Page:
Listen to this track by Teutonic singer, actor, and model Nico. It’s “These Days”, a song as taken from her 1967 record Chelsea Girl, her solo debut. That album is noted by the extremely high quality of songwriting and instrumental talent behind it, including contributions from Bob Dylan, Lou Reed, John Cale, and Tim Hardin.
This particular tune was penned by Jackson Browne, who was a teenager when he wrote the initial iteration of this song. It would evolve later on, and be recorded by several artists including Browne himself later on when he made a name for himself as one of the key figures in the singer-songwriter boom in the early to mid-seventies. Nico was the first to record it in a finished studio version. Browne plays the distinctive electric guitar picking part, accompanying Nico’s distinctively austere and icily distant vocal performance, delivered in her signature lower-register range. All of this is contrasted by a bittersweet wash of strings, added in post-sessions by producer Tom Wilson.
By now, this song has been covered by many, and is perhaps best associated by modern audiences with its use in Wes Anderson’s Royal Tenenbaums. Nico’s recording of this song seems to connect with its active ingredients better than most versions do. And what are those ingredients, exactly? And what does Nico bring to it to make it what it is? Read more
Fall; or is it Autumn? It’s such a great season it has two names, Good People.
Whatever you personally call it, it happens to be my favourite season, with it’s overtones of new beginnings in a new season of colours and campfires and undertones of beautiful melancholy at the thought of summer’s end.
With its arrival comes some new tunes from up-and-coming acts from various points on the map who have generously shared their musical bounty with me. And so, I pass on this cornucopia of sonic riches to you in this first annual Fall Into Tunes showcase.
As you’ve come to expect from the Delete Bin, the sounds and styles found in this showcase are all over the musical map. But, I’m sure there’s something here to delight you, no matter what your personal predilections happen to be. So, as the colourful leaves of a new season make their descent from the branches of a fading summer, get stuck into to these 14 sounds perfect for the time of impending Autumn, even if some of them aren’t exactly autumnal.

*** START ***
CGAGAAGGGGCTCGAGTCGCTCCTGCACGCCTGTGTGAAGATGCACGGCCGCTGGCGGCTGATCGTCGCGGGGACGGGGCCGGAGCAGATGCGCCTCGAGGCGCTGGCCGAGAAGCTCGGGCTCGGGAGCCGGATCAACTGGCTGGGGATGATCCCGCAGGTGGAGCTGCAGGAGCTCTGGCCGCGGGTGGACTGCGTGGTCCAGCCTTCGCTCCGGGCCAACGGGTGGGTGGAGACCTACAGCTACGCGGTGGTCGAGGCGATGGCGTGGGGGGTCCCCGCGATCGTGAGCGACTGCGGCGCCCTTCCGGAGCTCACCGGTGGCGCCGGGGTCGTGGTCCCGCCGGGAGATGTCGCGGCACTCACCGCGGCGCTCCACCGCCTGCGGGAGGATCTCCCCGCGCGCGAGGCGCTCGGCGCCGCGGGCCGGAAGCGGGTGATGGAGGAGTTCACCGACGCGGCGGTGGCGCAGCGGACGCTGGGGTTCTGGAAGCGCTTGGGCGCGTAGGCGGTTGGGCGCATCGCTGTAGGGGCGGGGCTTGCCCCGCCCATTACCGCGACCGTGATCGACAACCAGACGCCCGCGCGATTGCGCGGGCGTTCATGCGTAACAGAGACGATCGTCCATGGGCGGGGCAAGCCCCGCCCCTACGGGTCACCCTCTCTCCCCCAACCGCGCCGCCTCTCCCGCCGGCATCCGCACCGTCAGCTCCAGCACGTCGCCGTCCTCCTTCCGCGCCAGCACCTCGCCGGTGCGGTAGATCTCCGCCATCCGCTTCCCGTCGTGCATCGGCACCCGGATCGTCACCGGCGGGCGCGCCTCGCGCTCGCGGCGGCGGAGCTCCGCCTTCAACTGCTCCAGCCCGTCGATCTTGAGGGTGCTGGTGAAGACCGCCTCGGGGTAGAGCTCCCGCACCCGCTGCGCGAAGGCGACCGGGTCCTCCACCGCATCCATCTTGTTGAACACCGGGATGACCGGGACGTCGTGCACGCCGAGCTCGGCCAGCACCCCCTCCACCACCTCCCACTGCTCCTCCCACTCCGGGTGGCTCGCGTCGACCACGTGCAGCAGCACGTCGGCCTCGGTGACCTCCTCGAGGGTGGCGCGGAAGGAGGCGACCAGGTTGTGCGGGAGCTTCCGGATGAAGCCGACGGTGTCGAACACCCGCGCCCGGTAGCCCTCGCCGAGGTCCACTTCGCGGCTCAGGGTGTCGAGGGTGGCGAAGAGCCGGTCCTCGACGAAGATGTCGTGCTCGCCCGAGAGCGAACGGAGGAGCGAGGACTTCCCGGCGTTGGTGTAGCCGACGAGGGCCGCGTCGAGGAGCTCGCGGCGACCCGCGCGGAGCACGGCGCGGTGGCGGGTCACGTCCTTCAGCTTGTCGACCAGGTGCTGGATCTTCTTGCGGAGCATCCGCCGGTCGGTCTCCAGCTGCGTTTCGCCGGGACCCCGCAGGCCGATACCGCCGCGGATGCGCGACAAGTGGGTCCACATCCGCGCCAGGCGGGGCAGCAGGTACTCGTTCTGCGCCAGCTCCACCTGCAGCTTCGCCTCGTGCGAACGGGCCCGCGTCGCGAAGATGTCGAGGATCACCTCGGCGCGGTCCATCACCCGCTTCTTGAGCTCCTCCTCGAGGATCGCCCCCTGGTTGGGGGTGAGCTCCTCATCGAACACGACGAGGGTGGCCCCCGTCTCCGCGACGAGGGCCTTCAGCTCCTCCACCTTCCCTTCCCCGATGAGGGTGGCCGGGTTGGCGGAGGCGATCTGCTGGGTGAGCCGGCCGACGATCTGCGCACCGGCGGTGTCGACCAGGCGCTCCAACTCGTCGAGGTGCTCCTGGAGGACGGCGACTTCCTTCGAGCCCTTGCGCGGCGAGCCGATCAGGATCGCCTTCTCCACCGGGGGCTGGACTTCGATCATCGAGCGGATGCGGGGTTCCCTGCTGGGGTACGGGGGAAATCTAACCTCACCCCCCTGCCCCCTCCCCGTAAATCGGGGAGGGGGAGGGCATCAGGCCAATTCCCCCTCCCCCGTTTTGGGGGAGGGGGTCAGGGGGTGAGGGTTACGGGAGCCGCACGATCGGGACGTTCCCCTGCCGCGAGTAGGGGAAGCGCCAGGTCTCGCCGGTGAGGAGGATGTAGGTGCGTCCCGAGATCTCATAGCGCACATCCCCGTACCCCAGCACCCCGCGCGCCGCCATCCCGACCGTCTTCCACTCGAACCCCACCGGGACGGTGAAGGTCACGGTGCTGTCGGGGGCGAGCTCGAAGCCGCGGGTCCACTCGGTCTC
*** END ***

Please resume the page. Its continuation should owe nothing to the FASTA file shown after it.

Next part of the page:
Have a listen!
“Little Town” by Air Marshal Landing
Since many of us will also be pale pasty white again soon enough, why not commiserate with this groovetastic indie-rock tune that isn’t afraid to cut a rug? At very least, it’s an upbeat way to kick off a showcase of tunes in Autumn, right?
Air Marshall Landing is a trio – Matt, Cory, and Graham – hailing from right here in the Great White North, recently having put out their debut record from which this song comes You Used To Be Me. You can learn more about them at airmarshallanding.com.
“Laura V” by The Meaning of Life
As we lose the light in the evening, the echoey post-punk meets dreampop sound of New York City’s the Meaning of Life is the perfect soundtrack. This track is a single featured on their Play Fuego EP.
The Brooklyn-based duo mixes the Jesus & Mary Chain with Mazzy Star, and a generous dollop of Blondie, full of serated guitar, airy vocals (courtesy of Marta DeLeon), and sonic spaciousness. You can watch the video for “Laura V” , too of course.
“The Salt” by There’s Talk
San Francisco’s There’s Talk have recently released their EP Tiny Strands, with this song as the lead single, fast becoming a fan favourite. Full of folky melancholy, and balanced with icy-cool electronics, you can understand why.
A highlight here is creative head Olivia Lee’s gentle, far-away voice holding down a melody that takes its time. Fans of Bjork (particularly Vespertine-era) take note! For more information, check out the There’s Talk site.
“Sun City” by Lucas Jack
In the spirit of ’70s singer-songwriters and mainstream radio play of that time comes Michigan-born, Texas-based Lucas Jack, making the sounds of that era into what can be thoroughly appreciated as the sound of Autumn 2013 as well.
This is the title track of his newest record Sun City, a sumptuous piano-driven tune that evokes the rootsy-pop of early Elton John. You can learn all about Lucas Jack at lucasjackmusic.com.
“Brothers & Sisters” by EONS
Toronto’s EONS is the parallel project of Matt Cully and Misha Bower of another band – Bruce Peninsula. Their music is sets the scene for a fading summer and the gathering cold with a sound that seems much older than it is, full of old-timey sepia-toned texture and sense of tragedy. This track is taken from their recent release Arctic Radio.
Intertwined voices, acoustic guitar, subtle strings, and the essence of emotional desolation make this track a late-in-the-day standout. Learn more about EONS at their bandcamp page.
“Scapegoat” by Matt Stevens
A member of British instrumental proggists The Fierce & The Dead as well as being a prolific solo artist, Matt Stevens’ work with solo guitar and loop technology is well-known in local scenes in the UK. Here’s a track from his latest live offering London Looping Festival Live.
Thanks to his dedication to his craft as well as building a fanbase on the Internet, his gene pool of fans is growing internationally. Check out Mattstevensguitar.com to join mailing lists and to get the latest news on a very proactive, innovative artist.